woman looking over a contract

Nonperformance, Breach of Contract, and Covid-19

COVID-19 has fractured business and commercial enterprises on a global scale. Economic uncertainty abounds, and businesses are scrambling to make adjustments and remain solvent. 

Under the weight of new and ever-shifting COVID-19 restrictions, many businesses are vulnerable to lapses in performance and contractual obligations. South Carolina business attorneys are likewise adjusting to advise clients about their exposure and risks regarding non-performance, breach of contract, and COVID 19. 

Is COVID-19 an Excuse for Non-performance?

While COVID-19 has wreaked social and economic havoc on a global scale, it is not necessarily a get-out-of-jail-free card for non-performance and breach of contract. While contract terms and common law may provide some defense against performance breaches, a more specific examination of individual contracts is necessary to determine if defenses exist. 

Analyzing Contracts in Response to COVID-19 Breaches

A few of the ways to analyze contract breaches concerning COVID-19 are the following:

Contractual Rights and Obligations

Any business impacted by COVID-19 should carefully examine their contracts to determine the parties’ rights and obligations. Both parties may bear fault, and each party should shore up their position and ensure compliance to the greatest extent before assigning blame against the other party. 

When analyzing contracts in the face of non-performance or breach of contract, parties should take note:

  • Does the contract contain a force majeure provision?
  • Does the contract or force majeure provision detail the types of catastrophic events that may interrupt operations and obligations? 
  • Is there a required notification process whereby other parties must be informed when such an event and an interruption of performance occurs?
  • Are common-law doctrines applicable?

Finally, it is critical to ascertain the extent to which COVID-19 be directly linked to the company’s non-performance or breach of contract?

Force Majeure

Many commercial contracts contain a provision to excuse or suspend performance in the face of an uncontrollable, extraordinary event. This provision is known as Force Majeure or, more commonly, the “Act of God” provision.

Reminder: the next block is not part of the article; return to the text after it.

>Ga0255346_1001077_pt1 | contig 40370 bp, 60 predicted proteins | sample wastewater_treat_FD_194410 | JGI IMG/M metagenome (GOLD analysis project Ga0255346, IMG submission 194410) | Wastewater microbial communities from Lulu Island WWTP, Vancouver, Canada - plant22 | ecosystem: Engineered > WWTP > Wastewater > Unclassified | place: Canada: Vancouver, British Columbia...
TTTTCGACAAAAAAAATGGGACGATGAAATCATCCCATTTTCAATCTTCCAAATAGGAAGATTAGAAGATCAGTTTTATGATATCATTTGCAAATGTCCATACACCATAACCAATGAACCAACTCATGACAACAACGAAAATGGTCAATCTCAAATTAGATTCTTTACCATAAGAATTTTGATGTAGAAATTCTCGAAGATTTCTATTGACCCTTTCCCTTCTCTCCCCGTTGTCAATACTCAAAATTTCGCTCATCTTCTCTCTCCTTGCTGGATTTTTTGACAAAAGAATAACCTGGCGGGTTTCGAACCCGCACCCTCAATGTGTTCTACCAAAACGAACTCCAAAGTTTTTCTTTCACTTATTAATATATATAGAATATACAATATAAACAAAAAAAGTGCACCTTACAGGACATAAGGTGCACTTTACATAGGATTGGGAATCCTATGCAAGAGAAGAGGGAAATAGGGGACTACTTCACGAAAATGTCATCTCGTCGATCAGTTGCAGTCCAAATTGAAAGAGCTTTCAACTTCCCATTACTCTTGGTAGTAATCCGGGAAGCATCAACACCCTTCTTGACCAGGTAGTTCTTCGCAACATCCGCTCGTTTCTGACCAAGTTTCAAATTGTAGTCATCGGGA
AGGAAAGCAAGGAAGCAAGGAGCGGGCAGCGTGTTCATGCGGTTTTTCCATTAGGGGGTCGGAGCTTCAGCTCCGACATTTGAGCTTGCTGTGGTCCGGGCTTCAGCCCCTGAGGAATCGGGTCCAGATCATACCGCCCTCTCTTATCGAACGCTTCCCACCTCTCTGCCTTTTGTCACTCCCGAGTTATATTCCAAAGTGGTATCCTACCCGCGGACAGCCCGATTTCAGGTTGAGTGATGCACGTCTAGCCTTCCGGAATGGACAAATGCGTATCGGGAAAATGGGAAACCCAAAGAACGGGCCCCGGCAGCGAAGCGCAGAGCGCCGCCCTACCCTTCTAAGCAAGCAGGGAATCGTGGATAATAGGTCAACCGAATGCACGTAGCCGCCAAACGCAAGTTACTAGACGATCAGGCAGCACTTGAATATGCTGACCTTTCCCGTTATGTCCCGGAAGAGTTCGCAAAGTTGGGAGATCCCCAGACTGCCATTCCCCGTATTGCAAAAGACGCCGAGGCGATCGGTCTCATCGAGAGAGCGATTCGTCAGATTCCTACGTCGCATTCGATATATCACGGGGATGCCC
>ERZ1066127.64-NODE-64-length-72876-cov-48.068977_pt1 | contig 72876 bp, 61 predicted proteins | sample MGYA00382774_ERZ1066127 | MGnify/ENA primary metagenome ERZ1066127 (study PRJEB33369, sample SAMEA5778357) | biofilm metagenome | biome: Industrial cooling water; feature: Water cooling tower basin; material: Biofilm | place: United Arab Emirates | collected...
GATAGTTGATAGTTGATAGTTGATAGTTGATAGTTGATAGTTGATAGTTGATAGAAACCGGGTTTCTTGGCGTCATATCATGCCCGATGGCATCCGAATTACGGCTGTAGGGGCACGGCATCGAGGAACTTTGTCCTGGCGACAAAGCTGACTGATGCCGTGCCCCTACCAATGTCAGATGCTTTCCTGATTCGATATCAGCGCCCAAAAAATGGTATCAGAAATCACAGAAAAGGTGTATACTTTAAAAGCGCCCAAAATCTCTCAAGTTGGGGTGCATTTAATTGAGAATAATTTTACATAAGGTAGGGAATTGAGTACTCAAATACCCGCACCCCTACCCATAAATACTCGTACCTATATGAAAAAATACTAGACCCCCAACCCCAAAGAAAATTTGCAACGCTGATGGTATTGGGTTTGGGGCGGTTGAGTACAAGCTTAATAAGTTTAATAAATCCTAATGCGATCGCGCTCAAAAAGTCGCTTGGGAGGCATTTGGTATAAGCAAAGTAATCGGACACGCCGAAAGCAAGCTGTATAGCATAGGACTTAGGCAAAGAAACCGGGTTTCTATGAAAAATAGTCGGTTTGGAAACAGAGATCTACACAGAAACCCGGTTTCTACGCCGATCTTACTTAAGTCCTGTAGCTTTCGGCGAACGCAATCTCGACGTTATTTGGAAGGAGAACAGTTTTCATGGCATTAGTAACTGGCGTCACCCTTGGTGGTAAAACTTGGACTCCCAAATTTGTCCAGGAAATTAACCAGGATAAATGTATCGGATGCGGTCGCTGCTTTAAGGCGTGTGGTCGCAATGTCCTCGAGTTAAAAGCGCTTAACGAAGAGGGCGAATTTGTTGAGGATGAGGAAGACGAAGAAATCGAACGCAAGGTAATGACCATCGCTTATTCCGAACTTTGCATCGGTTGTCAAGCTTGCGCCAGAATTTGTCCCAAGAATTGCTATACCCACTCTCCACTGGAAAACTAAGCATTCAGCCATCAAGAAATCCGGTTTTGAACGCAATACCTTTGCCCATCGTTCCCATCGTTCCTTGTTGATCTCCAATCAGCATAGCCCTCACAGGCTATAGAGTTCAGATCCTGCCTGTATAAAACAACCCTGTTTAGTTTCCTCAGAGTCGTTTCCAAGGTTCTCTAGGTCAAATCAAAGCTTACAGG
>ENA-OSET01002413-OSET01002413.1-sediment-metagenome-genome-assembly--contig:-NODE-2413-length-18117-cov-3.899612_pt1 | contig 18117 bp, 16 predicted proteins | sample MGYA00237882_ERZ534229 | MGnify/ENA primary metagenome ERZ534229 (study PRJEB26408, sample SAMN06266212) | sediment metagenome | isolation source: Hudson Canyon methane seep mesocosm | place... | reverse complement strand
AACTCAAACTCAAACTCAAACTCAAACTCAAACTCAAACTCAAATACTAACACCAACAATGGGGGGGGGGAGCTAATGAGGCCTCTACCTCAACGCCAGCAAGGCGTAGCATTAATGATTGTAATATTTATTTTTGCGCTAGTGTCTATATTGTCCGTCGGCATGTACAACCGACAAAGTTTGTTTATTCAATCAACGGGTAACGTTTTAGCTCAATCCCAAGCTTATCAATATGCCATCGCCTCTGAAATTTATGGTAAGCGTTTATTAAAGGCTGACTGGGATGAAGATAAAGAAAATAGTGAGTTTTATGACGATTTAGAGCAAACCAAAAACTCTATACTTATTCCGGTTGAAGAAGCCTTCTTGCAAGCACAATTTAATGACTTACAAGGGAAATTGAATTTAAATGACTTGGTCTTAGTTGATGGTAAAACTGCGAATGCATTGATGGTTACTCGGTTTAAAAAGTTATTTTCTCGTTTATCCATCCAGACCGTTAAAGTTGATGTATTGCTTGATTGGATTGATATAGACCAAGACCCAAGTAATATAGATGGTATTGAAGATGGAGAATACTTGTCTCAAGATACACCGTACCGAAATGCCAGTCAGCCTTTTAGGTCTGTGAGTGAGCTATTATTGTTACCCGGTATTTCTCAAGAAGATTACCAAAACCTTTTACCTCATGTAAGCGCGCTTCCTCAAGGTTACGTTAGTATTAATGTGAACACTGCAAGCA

Force Majeure is not in itself a defense against breach of contract. It is, instead, a provision to allow temporary relief from performance under uncontrollable and significant events:

  • acts of war
  • terrorism
  • natural disasters
  • epidemics

Again, while one may argue that the global coronavirus pandemic fits as a force majeure, contractual force majeure provisions generally allow temporary relief, not permanence breach, of contractual obligations. In the absence of a force majeure defense, the common law Frustration of Purpose Doctrine and the Doctrine of Impossibility may still provide some protection. 

Common-Law Defenses

The Frustration of Purpose Doctrine has long been held in South Carolina courts to be a viable defense for breach of contract only if the principal purpose of the party making the contract was substantially frustrated, and that the absence of the frustration was anticipated at the time the contract was entered into.

The Doctrine of Impossibility is perhaps a greater defense against non-performance and breach of contract than the frustration of purpose. Long-held to excuse performance when impossible acts of God or the other party interfere with contractual performance obligations, the Doctrine of Impossibility may provide a defense for COVID-19 related breached performance. 

South Carolina Business Attorneys, COVID-19, and Your Business

The full impact of COVID-19 and resulting commercial restrictions have yet to be felt. In uncertain times, you need a business attorney to help you navigate contractual obligations between you and your counterparts. South Carolina’s robust business sector has not been immune to the negative effects of COVID-19 regulations heaped on businesses and communities, state and nationwide.

Take steps today to protect your business and economic relationships. Contact our office to speak with an experienced South Carolina Business attorney about surviving the COVID-19 marketplace.